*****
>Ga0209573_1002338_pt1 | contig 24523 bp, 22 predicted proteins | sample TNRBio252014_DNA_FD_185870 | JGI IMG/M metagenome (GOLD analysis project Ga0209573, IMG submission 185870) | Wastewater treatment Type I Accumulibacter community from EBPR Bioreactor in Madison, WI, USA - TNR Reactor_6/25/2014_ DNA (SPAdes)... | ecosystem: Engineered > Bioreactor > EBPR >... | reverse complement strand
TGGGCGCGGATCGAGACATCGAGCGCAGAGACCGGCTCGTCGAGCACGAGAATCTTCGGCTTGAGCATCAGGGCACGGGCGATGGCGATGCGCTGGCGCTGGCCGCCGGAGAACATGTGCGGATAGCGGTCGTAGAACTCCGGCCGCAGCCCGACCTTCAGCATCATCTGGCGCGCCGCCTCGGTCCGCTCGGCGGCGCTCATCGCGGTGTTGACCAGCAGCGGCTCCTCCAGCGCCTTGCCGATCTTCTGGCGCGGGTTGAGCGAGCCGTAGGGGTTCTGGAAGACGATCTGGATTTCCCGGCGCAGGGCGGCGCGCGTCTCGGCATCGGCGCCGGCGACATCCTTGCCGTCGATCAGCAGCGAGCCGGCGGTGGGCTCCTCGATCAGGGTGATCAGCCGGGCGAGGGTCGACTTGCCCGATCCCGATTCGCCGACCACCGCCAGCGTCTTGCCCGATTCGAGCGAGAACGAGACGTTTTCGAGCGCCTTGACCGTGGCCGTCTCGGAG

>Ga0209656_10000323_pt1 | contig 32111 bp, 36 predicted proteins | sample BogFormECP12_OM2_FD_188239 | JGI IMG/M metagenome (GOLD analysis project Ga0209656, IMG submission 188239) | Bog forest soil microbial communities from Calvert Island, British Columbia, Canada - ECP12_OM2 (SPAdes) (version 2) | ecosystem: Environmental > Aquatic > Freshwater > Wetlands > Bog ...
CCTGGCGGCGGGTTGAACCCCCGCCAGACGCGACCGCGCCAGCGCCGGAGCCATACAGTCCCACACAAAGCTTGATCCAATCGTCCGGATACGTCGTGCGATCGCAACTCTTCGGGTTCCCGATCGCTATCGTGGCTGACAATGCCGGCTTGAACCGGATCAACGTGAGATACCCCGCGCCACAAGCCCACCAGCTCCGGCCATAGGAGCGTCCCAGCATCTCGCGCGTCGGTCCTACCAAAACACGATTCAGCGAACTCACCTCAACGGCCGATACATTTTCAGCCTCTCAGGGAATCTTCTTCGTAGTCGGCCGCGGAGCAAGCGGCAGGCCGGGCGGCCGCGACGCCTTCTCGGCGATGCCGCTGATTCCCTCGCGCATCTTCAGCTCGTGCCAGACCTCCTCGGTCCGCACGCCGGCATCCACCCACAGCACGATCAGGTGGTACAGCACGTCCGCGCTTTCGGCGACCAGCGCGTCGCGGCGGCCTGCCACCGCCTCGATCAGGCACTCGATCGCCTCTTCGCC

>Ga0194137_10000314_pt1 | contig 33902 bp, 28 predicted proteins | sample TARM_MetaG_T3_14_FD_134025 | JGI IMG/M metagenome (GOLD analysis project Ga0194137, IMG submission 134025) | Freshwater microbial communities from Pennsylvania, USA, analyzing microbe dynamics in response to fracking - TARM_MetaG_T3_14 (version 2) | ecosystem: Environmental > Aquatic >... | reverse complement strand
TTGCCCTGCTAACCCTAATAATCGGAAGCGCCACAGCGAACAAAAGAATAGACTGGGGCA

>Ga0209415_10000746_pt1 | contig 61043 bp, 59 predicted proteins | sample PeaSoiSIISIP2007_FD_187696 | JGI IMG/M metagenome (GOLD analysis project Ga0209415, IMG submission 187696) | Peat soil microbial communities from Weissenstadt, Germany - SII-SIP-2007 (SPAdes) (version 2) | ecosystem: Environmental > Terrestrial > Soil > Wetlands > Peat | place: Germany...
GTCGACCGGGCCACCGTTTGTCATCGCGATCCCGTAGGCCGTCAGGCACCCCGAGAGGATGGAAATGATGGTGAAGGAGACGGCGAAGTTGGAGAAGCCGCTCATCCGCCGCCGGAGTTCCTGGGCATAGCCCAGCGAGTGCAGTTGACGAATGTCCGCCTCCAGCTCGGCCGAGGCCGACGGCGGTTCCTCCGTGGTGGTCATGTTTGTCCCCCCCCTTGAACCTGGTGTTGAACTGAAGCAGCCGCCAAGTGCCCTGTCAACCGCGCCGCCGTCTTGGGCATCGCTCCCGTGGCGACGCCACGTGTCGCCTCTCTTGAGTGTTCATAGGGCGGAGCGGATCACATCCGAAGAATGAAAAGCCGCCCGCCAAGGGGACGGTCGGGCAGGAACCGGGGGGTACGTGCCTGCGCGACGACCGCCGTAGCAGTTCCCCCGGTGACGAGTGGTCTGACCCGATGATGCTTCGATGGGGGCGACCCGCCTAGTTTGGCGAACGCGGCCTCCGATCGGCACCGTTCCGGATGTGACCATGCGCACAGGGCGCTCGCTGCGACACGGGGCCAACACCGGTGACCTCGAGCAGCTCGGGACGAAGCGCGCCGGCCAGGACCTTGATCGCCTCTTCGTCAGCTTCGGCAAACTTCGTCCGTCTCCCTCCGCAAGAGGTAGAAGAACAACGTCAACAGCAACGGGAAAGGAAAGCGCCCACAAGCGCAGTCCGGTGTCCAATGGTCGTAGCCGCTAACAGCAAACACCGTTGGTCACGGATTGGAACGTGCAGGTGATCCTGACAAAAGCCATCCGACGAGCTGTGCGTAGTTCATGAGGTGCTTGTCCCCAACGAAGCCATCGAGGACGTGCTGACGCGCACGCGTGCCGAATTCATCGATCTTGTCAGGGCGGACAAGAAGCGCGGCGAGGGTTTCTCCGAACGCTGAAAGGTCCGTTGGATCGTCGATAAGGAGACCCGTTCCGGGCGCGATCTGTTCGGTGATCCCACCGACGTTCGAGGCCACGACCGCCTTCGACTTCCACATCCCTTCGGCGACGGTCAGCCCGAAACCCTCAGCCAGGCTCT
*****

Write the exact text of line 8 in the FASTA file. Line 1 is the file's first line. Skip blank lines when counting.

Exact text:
GTCGACCGGGCCACCGTTTGTCATCGCGATCCCGTAGGCCGTCAGGCACCCCGAGAGGATGGAAATGATGGTGAAGGAGACGGCGAAGTTGGAGAAGCCGCTCATCCGCCGCCGGAGTTCCTGGGCATAGCCCAGCGAGTGCAGTTGACGAATGTCCGCCTCCAGCTCGGCCGAGGCCGACGGCGGTTCCTCCGTGGTGGTCATGTTTGTCCCCCCCCTTGAACCTGGTGTTGAACTGAAGCAGCCGCCAAGTGCCCTGTCAACCGCGCCGCCGTCTTGGGCATCGCTCCCGTGGCGACGCCACGTGTCGCCTCTCTTGAGTGTTCATAGGGCGGAGCGGATCACATCCGAAGAATGAAAAGCCGCCCGCCAAGGGGACGGTCGGGCAGGAACCGGGGGGTACGTGCCTGCGCGACGACCGCCGTAGCAGTTCCCCCGGTGACGAGTGGTCTGACCCGATGATGCTTCGATGGGGGCGACCCGCCTAGTTTGGCGAACGCGGCCTCCGATCGGCACCGTTCCGGATGTGACCATGCGCACAGGGCGCTCGCTGCGACACGGGGCCAACACCGGTGACCTCGAGCAGCTCGGGACGAAGCGCGCCGGCCAGGACCTTGATCGCCTCTTCGTCAGCTTCGGCAAACTTCGTCCGTCTCCCTCCGCAAGAGGTAGAAGAACAACGTCAACAGCAACGGGAAAGGAAAGCGCCCACAAGCGCAGTCCGGTGTCCAATGGTCGTAGCCGCTAACAGCAAACACCGTTGGTCACGGATTGGAACGTGCAGGTGATCCTGACAAAAGCCATCCGACGAGCTGTGCGTAGTTCATGAGGTGCTTGTCCCCAACGAAGCCATCGAGGACGTGCTGACGCGCACGCGTGCCGAATTCATCGATCTTGTCAGGGCGGACAAGAAGCGCGGCGAGGGTTTCTCCGAACGCTGAAAGGTCCGTTGGATCGTCGATAAGGAGACCCGTTCCGGGCGCGATCTGTTCGGTGATCCCACCGACGTTCGAGGCCACGACCGCCTTCGACTTCCACATCCCTTCGGCGACGGTCAGCCCGAAACCCTCAGCCAGGCTCT